Scottish Ministers ‘crossed line’ by criminalising public worship court told11 March 2021 Issued by: Christian Concern
A judge has heard on the first day of a full judicial review hearing that Scottish Ministers ‘crossed a line’ when they made the decision to criminalise public worship and give police maximum powers to enforce it.
Supported by the Christian Legal Centre, 27 Scottish church leaders, from a range of Christian denominations, have brought the action stating that the closures are unlawful and continue to breach Human Rights law and the Scottish constitutional law.
Janys Scott QC, representing the church leaders who have brought the claim, argued in her submissions that ‘irreparable damage’ had been done to the church leaders and congregations, which is growing in seriousness each day the regulations are in place.
Scott QC described it as a ‘rather alarming proposition’ that: ‘Were the church to assemble, it could be required to disperse. Were any members of a congregation to resist, they could potentially be forcibly removed to their homes.’
She described the powers given to the police to enforce these measures as a ‘maximalist approach’ which has violated their human rights and trespassed on the clear separation of powers between the church and state in the Scottish constitution.
The line between civil and spiritual has been crossed, she argued, and the state has exceeded its constitutional authority.
She argued that this interference is unlawful, and that the Scottish Ministers lack the constitutional power to make them cease to worship.
The freedom of the church to manage its own affairs, as explicitly outlined in Scotland’s constitutional law, she argued means that the:
‘Coronavirus Act 2020 cannot authorise regulations which relate to matters within the exclusive jurisdiction of the church, and the Local Levels Regulations and the Closure Regulations are unlawful, in so far as they purport to require the closure of places of worship. By completely preventing the church carrying out essential spiritual and ecclesiastical functions in the form of assembly, communion, baptism and congregational ministry, they trespass into matters that are in law, the sole province of the church.’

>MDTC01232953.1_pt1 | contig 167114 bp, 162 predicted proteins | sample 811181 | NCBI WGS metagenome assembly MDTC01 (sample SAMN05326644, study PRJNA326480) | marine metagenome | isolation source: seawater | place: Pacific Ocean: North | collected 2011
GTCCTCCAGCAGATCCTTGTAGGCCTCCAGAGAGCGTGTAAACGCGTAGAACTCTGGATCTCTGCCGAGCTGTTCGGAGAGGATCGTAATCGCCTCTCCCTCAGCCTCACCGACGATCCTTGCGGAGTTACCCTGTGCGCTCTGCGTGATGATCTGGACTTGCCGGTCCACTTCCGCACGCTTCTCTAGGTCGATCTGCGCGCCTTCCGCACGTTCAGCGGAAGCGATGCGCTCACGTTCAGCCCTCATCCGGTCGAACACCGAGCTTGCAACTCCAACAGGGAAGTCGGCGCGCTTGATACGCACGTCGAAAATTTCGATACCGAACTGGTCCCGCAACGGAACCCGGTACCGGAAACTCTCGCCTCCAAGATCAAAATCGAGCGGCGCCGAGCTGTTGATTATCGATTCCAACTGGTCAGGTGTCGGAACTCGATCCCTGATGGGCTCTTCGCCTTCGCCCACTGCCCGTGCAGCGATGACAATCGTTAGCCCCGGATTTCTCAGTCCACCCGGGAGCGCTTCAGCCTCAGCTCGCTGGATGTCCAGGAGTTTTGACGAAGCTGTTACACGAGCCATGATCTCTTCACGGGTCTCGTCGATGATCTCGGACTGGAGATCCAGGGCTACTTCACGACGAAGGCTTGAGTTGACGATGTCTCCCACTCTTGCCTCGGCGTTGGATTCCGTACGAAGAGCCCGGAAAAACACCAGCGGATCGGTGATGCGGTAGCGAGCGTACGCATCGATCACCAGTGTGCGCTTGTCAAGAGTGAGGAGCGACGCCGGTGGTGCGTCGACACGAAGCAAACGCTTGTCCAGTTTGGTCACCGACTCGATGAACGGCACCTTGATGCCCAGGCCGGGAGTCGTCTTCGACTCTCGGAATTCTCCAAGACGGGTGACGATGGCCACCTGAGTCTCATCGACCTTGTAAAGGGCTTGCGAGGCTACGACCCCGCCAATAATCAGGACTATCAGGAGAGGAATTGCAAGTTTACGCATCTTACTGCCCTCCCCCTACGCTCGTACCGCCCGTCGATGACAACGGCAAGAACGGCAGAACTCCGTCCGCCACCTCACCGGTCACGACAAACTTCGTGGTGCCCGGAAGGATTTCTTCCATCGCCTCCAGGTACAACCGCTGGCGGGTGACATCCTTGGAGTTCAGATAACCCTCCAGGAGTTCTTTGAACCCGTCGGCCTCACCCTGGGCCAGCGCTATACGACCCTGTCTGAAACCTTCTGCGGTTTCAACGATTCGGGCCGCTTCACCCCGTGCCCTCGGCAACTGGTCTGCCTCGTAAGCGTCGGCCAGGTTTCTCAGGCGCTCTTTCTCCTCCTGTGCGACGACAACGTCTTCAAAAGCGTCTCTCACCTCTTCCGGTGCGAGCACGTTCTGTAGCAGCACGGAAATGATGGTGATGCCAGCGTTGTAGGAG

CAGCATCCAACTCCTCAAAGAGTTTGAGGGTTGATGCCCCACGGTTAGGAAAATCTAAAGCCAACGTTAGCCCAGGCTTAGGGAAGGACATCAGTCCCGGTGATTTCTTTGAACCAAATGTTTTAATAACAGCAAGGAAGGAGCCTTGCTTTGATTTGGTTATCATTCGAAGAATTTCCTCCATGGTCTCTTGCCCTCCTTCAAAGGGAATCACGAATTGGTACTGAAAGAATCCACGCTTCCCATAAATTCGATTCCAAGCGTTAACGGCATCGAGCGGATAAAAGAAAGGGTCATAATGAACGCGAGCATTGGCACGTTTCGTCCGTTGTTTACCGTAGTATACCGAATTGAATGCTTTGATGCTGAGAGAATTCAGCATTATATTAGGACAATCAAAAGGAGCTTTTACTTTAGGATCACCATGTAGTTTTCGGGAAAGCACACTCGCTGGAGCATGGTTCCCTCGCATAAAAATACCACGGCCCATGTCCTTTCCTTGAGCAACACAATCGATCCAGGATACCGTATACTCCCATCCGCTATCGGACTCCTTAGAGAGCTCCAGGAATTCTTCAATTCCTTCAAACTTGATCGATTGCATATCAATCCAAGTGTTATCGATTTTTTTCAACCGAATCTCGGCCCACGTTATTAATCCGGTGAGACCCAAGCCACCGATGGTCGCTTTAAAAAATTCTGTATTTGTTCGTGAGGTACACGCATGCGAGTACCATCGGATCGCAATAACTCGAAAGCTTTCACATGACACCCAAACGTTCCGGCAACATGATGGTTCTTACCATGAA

Making the argument that Covid-19 affects all parts of the United Kingdom, Mrs Scott QC pinpointed that no other part of the United Kingdom ‘currently requires places of worship to close. No other part of the United Kingdom criminalises the opening of a place of worship for the purpose of worship, or the attendance at the place of worship for the purpose of worshipping together with
Furthermore, she cited a number of successful international cases from the past year which have upheld the right to communal worship, even in the middle of a pandemic.
She argued that there is a growing international jurisprudence that banning public worship is disproportionate, unlawful and represents clear government overreach.
Despite Nicola Sturgeon announcing this week that gathered worship would be allowed with restrictions from March 26, Mrs Scott QC argued that there have been no assurances or guarantees that similar restrictions will not be enacted in the future.
As a result, in closing her submissions, she called on the court to provide a ‘principle’ judgment in the case. She stated that especially during times of crisis there is a duty to hold governments to their constitutions.
She concluded that if a church cannot meet in assembly, it ceases to exist, and called on the court to provide immediate relief.
The church leaders seek a declarator that the closure of churches in Scotland are unlawful, that church closure regulations must be reversed, and that a person may lawfully leave their home to attend a place of worship without fear of prosecution.
Andrea Williams, chief executive of the Christian Legal Centre, said: “The church leaders’ case raises a paramount constitutional issue of the church liberties and independence from the state. Never before this pandemic did secular authorities assume the power to ban or permit church services and sacraments. This constitutional principle must be protected for the benefit of present and future generations.
“Until this point the Scottish Ministers have had no answers to justify banning church worship. There has been no understanding of what it means to be a Christian. The Scottish Ministers regulations have placed the church in the same category as a social service and sees it as no different from a betting shop.
“This blanket ban must be justified, as currently the reasons are vague, speculative and disproportionate. We look forward to hearing the Scottish government’s submissions tomorrow.”